Delve into casino life at new Science Gallery show Risk Lab (video)

2 May 2013

(From left) Micheal John Gorman, founding director of Science Gallery, and the exhibition's co-curators Aoibheann Ní Shúilleabháin and Prof David Spiegelhalter from University of Cambridge, at the launch of Risk Lab at the Science Gallery in Dublin

What is your perception of risk? Want to learn more about the psychology and maths behind games such as roulette and poker? Well, the Science Gallery in Dublin has been transformed into a virtual casino for its latest show, Risk Lab. The goal is to help give people a deeper understanding of risk-taking in every aspect of their lives.

Risk Lab: are you feeling lucky? will open to the public tomorrow and the free show is set to run until 23 June at the Science Gallery on Pearse Street.

The theme of the exhibition is about exploring risk, coincidence, probability and chance, while visitors will also be able to engage in live experiments using custom-built slot machines.

Upon entering the gallery, the first thing a visitor will spot is a virtual casino to the right, complete with a roulette wheel and a poker table. Jessica Stanley, a researcher at the Science Gallery, said the idea behind the roulette game is to challenge people’s deep-seated perceptions about probability and luck.

A ‘Cut your Losses’ wall display depicts how casinos make money, showing the profits that are made on games such as roulette.

Take a gamble

Artist Michelle Browne will be hosting a series of live Texas Hold ‘Em games at the poker table during the exhibition. She said people will be hooked up to biometric sensors that have been developed by Dublin company Shimmer Research to monitor their physiological responses to risks they are taking during games. These sensors read galvanic skin response – a measure of stress.

“During the games I will be talking to participants about their approach to risk-taking,” explained Browne.

Another game that’s sure to get plenty of attention from the public is ‘Toppling Tower’, a large stack of blocks to replicate the game of Jenga. Here, two people will be able to play one another while also wearing biometric sensors.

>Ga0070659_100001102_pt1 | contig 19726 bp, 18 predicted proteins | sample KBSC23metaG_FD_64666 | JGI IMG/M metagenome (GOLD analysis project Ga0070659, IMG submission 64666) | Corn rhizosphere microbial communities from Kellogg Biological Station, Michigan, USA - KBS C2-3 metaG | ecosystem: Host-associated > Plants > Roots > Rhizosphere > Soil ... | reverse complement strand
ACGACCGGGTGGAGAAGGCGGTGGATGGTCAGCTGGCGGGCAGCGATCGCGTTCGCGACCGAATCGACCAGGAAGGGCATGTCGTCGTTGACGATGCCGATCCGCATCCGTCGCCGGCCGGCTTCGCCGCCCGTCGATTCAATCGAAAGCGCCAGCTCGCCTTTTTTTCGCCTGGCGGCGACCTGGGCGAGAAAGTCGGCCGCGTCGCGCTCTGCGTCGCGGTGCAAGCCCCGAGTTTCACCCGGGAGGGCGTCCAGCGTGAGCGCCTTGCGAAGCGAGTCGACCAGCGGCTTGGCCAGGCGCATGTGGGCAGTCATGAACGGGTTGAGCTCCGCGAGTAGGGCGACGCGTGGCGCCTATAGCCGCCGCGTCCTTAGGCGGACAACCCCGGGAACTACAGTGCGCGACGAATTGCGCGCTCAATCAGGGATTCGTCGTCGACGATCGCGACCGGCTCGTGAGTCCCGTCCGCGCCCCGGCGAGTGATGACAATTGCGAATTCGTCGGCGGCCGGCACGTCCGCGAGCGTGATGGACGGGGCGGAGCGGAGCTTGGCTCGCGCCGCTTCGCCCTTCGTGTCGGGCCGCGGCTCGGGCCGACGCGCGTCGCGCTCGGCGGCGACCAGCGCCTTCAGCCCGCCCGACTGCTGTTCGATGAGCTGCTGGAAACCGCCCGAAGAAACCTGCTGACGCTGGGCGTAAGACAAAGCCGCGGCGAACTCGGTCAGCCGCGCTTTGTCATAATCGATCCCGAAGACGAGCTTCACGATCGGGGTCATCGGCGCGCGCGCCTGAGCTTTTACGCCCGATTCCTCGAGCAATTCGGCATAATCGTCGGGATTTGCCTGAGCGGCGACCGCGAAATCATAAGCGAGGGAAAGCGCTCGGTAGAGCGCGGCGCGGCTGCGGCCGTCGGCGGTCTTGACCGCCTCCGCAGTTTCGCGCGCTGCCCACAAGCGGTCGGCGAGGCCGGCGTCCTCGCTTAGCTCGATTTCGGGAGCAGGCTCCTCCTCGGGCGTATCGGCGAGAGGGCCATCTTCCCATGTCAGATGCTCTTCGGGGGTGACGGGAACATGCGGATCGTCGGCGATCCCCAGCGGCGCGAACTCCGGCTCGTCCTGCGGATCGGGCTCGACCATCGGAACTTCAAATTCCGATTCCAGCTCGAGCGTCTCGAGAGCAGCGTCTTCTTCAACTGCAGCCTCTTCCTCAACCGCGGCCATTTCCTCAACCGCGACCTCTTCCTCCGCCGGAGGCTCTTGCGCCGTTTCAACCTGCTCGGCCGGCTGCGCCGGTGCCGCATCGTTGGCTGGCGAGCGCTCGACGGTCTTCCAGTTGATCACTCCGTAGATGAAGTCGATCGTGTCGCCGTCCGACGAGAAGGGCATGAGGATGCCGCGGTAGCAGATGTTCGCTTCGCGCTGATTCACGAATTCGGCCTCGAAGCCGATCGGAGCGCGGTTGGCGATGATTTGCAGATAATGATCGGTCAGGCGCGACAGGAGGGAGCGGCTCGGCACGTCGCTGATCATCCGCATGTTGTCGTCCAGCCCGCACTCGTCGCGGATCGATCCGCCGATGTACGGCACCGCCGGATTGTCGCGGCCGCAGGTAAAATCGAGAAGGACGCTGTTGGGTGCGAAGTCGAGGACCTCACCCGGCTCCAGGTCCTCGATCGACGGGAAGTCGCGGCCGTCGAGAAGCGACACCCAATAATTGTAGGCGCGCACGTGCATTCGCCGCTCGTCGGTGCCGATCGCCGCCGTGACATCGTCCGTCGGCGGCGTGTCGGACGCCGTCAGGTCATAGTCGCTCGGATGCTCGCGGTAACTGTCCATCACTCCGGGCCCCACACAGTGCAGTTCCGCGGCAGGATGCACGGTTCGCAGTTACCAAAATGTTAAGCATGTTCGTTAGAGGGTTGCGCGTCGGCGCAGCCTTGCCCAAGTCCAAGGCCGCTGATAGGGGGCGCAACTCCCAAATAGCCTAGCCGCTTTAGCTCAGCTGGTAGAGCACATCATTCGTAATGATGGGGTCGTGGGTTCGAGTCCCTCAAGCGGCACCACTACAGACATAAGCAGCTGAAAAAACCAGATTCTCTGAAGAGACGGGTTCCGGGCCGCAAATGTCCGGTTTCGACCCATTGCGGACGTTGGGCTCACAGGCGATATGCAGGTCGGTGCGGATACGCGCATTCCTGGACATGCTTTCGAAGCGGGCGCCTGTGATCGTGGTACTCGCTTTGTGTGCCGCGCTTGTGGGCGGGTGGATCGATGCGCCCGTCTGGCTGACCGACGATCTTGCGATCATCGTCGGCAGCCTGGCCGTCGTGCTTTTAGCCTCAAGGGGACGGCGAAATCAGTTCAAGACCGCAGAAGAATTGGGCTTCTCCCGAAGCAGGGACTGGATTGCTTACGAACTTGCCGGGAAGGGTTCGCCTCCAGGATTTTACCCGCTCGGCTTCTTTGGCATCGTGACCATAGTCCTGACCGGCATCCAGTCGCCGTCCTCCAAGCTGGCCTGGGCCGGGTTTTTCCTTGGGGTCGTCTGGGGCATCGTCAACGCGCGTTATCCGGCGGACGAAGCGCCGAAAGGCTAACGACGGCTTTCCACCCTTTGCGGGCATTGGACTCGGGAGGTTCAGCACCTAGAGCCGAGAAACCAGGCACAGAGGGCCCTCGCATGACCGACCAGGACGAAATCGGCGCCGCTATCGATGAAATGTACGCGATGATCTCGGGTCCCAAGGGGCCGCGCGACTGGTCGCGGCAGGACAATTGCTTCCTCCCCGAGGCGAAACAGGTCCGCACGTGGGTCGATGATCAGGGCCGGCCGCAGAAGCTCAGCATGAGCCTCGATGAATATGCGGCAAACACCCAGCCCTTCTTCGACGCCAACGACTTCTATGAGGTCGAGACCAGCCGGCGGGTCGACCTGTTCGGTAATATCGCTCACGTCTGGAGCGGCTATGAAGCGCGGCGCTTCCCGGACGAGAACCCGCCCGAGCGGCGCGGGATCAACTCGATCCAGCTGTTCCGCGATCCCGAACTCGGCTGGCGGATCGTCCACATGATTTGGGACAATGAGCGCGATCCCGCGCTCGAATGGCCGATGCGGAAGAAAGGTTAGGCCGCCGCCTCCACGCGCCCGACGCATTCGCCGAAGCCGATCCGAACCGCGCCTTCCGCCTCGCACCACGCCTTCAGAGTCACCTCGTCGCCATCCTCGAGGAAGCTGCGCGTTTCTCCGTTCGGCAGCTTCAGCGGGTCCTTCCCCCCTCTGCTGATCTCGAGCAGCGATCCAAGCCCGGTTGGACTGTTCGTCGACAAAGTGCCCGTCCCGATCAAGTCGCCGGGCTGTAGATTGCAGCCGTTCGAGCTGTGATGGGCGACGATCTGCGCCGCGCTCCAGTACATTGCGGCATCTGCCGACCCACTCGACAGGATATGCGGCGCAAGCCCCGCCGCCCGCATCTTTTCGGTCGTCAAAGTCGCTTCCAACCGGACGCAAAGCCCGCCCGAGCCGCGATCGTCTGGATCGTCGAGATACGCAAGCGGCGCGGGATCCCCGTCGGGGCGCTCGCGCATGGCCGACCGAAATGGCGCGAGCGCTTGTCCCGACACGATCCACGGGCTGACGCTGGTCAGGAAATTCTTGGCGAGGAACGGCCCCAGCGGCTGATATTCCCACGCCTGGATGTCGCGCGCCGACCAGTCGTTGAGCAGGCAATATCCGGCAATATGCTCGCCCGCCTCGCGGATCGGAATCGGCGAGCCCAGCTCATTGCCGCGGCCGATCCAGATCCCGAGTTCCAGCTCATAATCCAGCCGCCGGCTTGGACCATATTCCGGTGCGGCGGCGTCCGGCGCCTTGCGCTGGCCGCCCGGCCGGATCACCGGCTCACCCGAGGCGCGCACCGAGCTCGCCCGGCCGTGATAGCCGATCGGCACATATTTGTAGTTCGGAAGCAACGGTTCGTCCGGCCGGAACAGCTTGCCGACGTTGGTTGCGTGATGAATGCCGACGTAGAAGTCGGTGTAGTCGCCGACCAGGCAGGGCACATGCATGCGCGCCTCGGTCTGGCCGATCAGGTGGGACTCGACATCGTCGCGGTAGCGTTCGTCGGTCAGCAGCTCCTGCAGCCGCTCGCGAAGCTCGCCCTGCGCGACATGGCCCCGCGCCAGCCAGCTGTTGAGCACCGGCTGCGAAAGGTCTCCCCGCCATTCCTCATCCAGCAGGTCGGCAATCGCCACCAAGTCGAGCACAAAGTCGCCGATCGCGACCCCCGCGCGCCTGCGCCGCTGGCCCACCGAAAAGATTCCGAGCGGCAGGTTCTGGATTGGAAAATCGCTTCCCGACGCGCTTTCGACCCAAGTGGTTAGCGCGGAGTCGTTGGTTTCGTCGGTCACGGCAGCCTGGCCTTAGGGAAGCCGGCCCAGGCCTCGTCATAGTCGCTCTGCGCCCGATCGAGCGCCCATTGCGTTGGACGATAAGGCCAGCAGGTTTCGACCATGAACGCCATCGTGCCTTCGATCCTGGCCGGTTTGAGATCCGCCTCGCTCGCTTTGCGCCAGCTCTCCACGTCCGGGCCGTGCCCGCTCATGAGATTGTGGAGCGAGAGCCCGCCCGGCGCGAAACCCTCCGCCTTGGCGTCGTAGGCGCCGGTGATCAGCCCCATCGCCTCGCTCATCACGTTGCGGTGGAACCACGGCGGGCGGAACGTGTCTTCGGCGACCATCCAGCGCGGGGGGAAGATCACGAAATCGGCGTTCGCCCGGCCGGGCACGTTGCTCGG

Niamh O’Mahony from Shimmer Research spoke about how the sensors will measure in real-time people’s physiological reactions when they are faced with the possibility of the tower of blocks toppling.

Moving on to ‘Don’t Burst my Balloon’ – this is where people will be able to virtually bet on how much they can inflate a balloon before it pops.

Joe Roche, a mediator at Science Gallery, pictured with Ní Shúilleabháin, co-curator of Risk Lab, at the roulette table

Joe Roche, a mediator at Science Gallery, pictured with Aoibhinn Ní Shúilleabháin, co-curator of Risk Lab, at the roulette table

Live experiments

Stanley explained that visitors can sign-up for live experiments and get a membership card before they head to the upstairs segment of Risk Lab.

There they can sit at slot machines (these are really experiment computers) and play games about risk taking. Interestingly, the data from these experiments will be then fed back to researchers who can learn more about how people make judgments.

Other delights include the ‘Scare Booth’. This is where people will step inside a booth enveloped in darkness and their physical responses to risk will be tested.

Psychology researchers at both NUI Galway and Trinity College Dublin (TCD) have helped put the exhibition together, in addition to IBM Research.

Risk Lab is co-curated by the statistician David Spiegelhalter, who is the Winton Professor for the Public Understanding of Risk at Cambridge University, and RTÉ presenter and maths researcher Aoibhinn Ní Shúilleabháin, who is engaged in a PhD at Trinity College Dublin (TCD).

Spiegelhalter said Risk Lab will give people the opportunity to see risk in a new light.

“The exhibits are really engaging, and with luck will make people appreciate the wonders of uncertainty,” he said.

According to Ní Shúilleabháin, the show will bring to life all of the chances and possibilities we meet in our daily lives while also exploring the maths and psychology behind them.

In the following video, both curators give more insight into the exhibition, plus we take you on a tour of the show!

Carmel Doyle was a long-time reporter with Silicon Republic